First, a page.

Let Your Children Help You Prepare for the Big Move

author:Barbara Freedman-De Vito
date_saved:2007-07-25 12:30:16

Are you and your children moving house soon ? If you’re moving to a new town or a new region, it can be rough on your children as they may feel uprooted and disoriented. Your children lose the comfort and security of the world they know – from their private spaces to their more public places: their bedroom, their house, their yard, their neighborhood, their school, their local park, their town and so forth. Worst of all, they lose regular contact with their friends and, possibly, aunts, uncles and cousins in the bargain. In addition, they suddenly find themselves the “new kids in town,” trying to find their niche in a new community.
This article offers some ideas that you might try in order to ease the transition for your children. They’re all just common sense, but a little advance planning can go a long way.
First of all, let your children know the reasons for the move: why you MUST move or why you WANT TO move: for a new job or a company transfer ? further schooling or job training ? for financial reasons ? to be nearer to your own parents or other family members ? due to a divorce or remarriage ? for health reasons ? for a new climate ? for a change of scene or simply for the adventure of it ? The less of a mystery it is, the more likely your children are to understand the situation and to cooperate.
Try to get your children excited about the move – the more interested they are, the more they’ll look forward to it and the less they’ll dwell on the wistful aspects of leaving their old home and familiar surroundings. Encourage them to research the new locale – its topography and climate, local history and landmarks. What interseting past events occurred in your new town or state or region ? What intersting places are there to see in the new area: state or national parks ? historical buildings ? unfamiliar birds and wildlife ? local festivals ? regional music styles ? fascinating local customs ? The bigger the move, the more there will be that’s different and exciting. For example, when I once moved from the Northeastern United states to the Southeast, I found a fascinating and exotically unfamiliar world of azaleas, swamps, alligators and clog dancing.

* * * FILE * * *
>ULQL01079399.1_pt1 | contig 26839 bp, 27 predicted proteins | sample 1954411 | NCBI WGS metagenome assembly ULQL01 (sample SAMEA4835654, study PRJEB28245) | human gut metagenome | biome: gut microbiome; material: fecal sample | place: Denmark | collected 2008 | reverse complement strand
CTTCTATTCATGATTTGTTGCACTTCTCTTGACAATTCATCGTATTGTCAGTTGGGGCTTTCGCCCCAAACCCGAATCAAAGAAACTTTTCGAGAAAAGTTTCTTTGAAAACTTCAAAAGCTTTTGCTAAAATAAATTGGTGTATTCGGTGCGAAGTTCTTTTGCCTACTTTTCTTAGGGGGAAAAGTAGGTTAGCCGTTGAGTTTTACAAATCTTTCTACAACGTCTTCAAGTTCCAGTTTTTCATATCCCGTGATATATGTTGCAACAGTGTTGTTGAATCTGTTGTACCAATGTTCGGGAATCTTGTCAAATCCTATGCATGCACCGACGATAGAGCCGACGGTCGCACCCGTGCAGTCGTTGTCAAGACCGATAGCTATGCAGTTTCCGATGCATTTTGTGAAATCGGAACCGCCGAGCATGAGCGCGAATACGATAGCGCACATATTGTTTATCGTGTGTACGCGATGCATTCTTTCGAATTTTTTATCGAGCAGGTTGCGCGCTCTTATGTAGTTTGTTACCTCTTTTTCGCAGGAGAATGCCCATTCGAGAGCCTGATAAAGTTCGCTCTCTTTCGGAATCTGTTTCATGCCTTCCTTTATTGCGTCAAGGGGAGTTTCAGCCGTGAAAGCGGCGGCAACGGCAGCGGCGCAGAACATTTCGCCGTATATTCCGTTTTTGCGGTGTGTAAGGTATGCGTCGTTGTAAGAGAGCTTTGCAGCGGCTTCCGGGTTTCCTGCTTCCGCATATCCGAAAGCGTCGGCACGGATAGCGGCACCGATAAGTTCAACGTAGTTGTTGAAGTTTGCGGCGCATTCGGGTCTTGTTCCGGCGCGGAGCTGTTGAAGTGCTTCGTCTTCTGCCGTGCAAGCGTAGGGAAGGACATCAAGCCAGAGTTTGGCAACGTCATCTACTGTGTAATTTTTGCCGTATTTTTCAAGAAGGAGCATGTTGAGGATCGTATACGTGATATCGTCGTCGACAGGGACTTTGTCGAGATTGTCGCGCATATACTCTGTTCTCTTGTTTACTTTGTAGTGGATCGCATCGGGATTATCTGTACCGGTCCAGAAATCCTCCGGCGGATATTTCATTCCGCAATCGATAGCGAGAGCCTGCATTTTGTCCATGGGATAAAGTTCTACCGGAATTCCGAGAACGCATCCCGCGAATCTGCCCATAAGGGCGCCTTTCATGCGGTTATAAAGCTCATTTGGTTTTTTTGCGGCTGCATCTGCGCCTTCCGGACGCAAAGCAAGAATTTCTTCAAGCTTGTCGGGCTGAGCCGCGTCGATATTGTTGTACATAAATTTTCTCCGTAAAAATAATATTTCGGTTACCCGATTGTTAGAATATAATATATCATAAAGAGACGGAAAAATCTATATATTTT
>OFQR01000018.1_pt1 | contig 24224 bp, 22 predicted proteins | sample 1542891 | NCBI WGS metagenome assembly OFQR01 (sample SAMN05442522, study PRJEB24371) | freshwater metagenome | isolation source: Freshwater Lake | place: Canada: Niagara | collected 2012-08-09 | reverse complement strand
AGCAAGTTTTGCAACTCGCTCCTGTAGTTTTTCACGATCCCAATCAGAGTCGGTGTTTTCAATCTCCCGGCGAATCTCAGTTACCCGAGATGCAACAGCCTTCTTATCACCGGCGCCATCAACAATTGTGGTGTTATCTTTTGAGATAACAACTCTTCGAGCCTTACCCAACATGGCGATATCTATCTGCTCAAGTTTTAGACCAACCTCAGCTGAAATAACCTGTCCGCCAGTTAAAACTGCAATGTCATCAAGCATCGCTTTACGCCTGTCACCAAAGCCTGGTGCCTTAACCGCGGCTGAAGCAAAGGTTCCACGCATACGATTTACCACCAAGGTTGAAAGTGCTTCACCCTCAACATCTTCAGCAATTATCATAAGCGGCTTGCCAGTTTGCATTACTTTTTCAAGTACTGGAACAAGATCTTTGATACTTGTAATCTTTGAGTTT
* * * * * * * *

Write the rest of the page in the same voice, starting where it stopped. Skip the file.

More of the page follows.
Make the research into a game: utilizing Internet, library books, tourist office brochures and other information sources and encouraging your children to draw up lists of the types of things that will be new, or comparisons between their old and new locales. Have them list sites they’d like to visit and new foods and activities they’d like to try. They could list all of the positive points about the move, the advantages of the new climate, and so on.